Mental Health is a growing concern worldwide and interesting research and studies reveal unexpected factors to be causing it. Dr. Joanne Newbury from the Kings College London recently published a journal stating that high air pollution in England and Wales is possibly making British teenagers suffer from psychotic experiences. In 2018, the number of people suffering from mental disorders in the UK was almost 16 million accordingly. Around 3% population from this is aged between 16-17 years.
Studies also reveal that mental health issues begin at 14 years of age. With a number of teenagers facing mental health problems every day is on an increase. It is getting difficult for the government and even the National Health Services (NHS), England to regulate and take necessary measures towards this issue. 80% of mental disorder cases in teenagers remain unattended and only 1% get the required specified care. NHS has received additional funding of £20 billion only to focus on health services and facilities.
Effect On Teenagers
With all the upheaval around mental health issues, discovering that heavy air pollution can make UK teenagers have psychotic experiences. Hence, it is extremely alarming and worrisome for the UK authorities. Teenagers also facing issues like seeing images and hearing voices that are not normal to a human mind. Though Helen Fisher of King’s College London, another author contributing to the study done by Dr. Joanne Newbury, stated that the causation for this psychotic behavior cannot be determined currently, nut kids are facing major mental health issues in the polluted areas of the UK. Moreover, the study involved psychological analysis of almost 2000 teenagers out of which 30% said that they have had a psychotic experience. The location of residence for these kids was mapped with the conclusion that they all resided in the most polluted areas of the UK.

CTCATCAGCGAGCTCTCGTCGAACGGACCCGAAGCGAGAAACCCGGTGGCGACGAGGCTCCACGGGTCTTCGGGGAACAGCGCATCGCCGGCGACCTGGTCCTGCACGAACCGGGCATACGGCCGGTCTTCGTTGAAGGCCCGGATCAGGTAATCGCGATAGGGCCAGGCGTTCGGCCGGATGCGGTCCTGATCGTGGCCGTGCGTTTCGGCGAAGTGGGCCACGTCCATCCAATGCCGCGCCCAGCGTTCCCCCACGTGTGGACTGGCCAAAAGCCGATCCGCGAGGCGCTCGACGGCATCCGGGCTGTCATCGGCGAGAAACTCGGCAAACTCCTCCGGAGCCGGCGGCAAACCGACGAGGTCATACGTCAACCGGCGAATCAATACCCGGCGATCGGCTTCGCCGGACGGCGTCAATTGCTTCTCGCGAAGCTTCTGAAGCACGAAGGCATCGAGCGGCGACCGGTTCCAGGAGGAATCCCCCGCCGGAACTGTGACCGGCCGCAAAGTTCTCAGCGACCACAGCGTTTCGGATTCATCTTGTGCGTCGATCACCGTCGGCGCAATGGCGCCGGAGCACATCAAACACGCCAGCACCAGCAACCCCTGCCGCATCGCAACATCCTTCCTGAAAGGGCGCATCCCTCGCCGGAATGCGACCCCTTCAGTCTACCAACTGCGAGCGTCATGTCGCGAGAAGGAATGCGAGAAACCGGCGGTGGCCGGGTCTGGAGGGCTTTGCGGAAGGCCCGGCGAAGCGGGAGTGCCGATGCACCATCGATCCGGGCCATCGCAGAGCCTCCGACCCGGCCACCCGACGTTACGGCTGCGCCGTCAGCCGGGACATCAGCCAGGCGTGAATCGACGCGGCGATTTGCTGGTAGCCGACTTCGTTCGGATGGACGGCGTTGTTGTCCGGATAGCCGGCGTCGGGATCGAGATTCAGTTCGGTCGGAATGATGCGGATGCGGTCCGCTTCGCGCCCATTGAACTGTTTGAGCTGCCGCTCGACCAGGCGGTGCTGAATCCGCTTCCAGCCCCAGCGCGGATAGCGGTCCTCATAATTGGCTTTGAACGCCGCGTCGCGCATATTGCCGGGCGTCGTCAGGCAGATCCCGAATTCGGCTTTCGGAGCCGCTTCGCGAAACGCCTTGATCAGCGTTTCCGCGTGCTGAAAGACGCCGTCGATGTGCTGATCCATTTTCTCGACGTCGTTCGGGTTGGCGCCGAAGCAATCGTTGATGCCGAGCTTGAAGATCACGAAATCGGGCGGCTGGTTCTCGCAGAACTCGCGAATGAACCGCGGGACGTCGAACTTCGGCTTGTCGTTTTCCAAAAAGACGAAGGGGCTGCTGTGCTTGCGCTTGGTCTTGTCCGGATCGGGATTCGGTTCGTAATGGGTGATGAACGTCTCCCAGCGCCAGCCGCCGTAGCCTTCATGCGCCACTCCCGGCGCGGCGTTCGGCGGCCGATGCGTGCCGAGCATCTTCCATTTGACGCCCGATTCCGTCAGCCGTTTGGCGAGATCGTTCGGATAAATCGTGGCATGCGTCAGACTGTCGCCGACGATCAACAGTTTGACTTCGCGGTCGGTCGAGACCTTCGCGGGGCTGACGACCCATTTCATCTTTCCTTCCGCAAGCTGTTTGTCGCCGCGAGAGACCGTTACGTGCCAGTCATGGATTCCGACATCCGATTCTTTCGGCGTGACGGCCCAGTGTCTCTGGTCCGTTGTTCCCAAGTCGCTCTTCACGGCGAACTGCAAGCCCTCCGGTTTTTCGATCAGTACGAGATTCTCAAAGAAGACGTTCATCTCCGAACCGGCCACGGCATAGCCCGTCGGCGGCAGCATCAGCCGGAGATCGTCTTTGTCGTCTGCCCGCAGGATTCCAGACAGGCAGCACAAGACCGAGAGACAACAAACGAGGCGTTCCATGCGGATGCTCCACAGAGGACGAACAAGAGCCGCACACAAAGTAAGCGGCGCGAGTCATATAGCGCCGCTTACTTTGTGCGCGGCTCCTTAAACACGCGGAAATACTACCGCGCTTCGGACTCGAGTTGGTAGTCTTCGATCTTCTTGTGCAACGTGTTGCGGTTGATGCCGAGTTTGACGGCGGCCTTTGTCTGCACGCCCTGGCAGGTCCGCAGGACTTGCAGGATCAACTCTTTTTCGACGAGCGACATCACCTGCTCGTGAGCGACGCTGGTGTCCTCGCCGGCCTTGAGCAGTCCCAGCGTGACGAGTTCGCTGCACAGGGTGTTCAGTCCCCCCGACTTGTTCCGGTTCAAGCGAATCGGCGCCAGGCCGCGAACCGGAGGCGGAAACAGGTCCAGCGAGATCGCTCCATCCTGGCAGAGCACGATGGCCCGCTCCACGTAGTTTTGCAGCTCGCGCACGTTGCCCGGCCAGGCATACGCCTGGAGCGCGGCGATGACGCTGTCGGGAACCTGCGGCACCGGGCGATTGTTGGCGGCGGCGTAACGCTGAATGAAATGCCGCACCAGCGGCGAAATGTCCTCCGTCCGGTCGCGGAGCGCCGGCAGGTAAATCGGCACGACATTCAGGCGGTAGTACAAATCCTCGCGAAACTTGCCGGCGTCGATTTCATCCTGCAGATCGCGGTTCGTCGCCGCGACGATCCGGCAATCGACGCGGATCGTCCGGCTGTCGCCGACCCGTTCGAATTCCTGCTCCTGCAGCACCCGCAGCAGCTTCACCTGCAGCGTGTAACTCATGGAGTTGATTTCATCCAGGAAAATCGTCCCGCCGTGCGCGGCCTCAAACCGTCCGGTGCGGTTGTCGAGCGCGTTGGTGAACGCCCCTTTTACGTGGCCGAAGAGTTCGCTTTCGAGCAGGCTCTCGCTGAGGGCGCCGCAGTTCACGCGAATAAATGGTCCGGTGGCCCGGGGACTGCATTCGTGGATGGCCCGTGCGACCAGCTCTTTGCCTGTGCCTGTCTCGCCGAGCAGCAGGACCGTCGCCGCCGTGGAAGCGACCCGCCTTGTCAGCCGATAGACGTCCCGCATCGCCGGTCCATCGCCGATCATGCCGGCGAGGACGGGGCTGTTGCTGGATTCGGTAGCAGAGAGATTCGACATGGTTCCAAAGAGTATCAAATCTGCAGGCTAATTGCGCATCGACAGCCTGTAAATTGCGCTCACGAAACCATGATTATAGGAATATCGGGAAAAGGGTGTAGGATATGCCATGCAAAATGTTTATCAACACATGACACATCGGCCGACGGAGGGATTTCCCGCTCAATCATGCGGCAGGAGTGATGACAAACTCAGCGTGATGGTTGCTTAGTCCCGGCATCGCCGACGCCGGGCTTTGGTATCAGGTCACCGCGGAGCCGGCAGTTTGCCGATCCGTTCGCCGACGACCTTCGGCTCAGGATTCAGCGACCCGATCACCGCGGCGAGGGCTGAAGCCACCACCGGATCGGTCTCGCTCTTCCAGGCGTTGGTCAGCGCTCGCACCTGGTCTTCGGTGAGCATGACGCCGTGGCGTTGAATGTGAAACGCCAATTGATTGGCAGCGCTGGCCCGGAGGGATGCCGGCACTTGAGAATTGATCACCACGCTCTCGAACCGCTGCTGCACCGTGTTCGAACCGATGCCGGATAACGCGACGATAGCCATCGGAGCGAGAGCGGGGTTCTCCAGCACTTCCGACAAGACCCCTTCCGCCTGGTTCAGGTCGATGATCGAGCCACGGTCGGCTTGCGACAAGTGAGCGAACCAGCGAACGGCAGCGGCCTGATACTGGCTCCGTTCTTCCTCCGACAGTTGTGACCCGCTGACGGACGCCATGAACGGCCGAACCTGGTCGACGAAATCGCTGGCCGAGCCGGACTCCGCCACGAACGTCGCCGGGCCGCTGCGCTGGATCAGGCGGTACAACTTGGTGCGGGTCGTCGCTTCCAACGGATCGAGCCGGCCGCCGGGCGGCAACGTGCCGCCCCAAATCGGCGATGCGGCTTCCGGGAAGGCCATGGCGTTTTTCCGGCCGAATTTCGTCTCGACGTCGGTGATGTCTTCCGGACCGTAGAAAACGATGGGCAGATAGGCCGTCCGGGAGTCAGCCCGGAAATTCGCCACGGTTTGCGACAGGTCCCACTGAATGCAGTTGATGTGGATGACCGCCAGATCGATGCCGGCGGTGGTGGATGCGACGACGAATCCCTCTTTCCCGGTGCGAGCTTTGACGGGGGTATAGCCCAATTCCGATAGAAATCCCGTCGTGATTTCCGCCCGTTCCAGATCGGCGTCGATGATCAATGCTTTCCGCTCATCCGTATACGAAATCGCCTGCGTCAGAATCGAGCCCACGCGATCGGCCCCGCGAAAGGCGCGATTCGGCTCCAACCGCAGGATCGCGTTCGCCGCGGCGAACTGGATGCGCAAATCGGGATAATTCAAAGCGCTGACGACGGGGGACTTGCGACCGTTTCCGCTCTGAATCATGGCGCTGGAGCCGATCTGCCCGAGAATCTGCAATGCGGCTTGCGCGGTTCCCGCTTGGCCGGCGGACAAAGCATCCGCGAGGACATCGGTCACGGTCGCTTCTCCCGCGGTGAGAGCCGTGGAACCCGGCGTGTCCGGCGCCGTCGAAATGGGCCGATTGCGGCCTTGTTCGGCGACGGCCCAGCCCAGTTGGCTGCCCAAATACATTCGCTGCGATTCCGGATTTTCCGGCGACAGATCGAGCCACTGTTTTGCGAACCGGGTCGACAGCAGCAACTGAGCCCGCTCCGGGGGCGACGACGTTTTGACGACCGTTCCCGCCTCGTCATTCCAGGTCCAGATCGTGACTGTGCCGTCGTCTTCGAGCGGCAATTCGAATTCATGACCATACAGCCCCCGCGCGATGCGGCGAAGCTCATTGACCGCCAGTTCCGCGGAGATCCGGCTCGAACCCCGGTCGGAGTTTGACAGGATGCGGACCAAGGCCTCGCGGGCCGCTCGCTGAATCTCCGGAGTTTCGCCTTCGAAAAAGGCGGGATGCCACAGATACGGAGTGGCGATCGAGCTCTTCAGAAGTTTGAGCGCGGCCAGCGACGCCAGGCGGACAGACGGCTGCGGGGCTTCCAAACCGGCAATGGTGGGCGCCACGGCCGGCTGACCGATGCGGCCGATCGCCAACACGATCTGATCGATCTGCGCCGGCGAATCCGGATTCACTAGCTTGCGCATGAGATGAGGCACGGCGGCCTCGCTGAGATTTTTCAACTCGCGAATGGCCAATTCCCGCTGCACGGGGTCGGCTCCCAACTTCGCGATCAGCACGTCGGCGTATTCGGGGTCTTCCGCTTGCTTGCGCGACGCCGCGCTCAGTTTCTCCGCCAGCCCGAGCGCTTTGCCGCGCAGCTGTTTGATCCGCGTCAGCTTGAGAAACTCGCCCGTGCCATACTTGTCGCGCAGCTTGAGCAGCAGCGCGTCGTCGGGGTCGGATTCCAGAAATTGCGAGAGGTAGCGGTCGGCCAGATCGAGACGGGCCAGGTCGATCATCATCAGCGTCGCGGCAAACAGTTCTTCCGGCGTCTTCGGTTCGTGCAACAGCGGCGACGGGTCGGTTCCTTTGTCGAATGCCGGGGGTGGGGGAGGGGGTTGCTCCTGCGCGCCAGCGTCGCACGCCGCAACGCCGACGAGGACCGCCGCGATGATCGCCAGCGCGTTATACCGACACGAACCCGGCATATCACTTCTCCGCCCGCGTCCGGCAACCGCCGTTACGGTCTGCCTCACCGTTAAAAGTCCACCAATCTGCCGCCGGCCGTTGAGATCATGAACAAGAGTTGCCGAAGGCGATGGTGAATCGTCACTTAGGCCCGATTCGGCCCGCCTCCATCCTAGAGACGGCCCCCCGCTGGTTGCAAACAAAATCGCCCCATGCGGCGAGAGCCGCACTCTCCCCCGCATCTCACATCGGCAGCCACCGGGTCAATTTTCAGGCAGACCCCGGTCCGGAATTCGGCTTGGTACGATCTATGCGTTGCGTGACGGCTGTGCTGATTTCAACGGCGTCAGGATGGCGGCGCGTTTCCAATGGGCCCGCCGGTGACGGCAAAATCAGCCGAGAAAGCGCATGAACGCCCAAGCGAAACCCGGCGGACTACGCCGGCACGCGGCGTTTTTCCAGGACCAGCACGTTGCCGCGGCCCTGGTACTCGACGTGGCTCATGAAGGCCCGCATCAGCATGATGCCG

Air Pollution and Mental Illness
Nitrogen dioxide has been found in the maximum quantity in the air pollution samples. Nitrogen dioxide (NO2) limit set by the EU and WHO is 40mcg/m3 (micrograms per cubic meter). Even the slightest increase in this amount can imbalance health especially mental health. Studies suggest that a 10mcg/m3 increase in NO2 increased mental health problems in teenagers by 9%. That means almost 12 kids out of 20. Many experiments and studies have been conducted in the past to analyze the association between air pollution and mental illness. Air pollution has been closely associated with autism spectrum disorders and overall development in children.
Even Swedish scientists have studied the detrimental effects of air pollution on children and adolescents through various studies. One of the famous studies demonstrates a comparative study between 433 schools located in the polluted areas of London where the NO2 emissions exceed the EU limits. WHO has time and again warned about the high health hazards caused by air pollution. Thus, there has been a constant increase in early death rates all across the globe.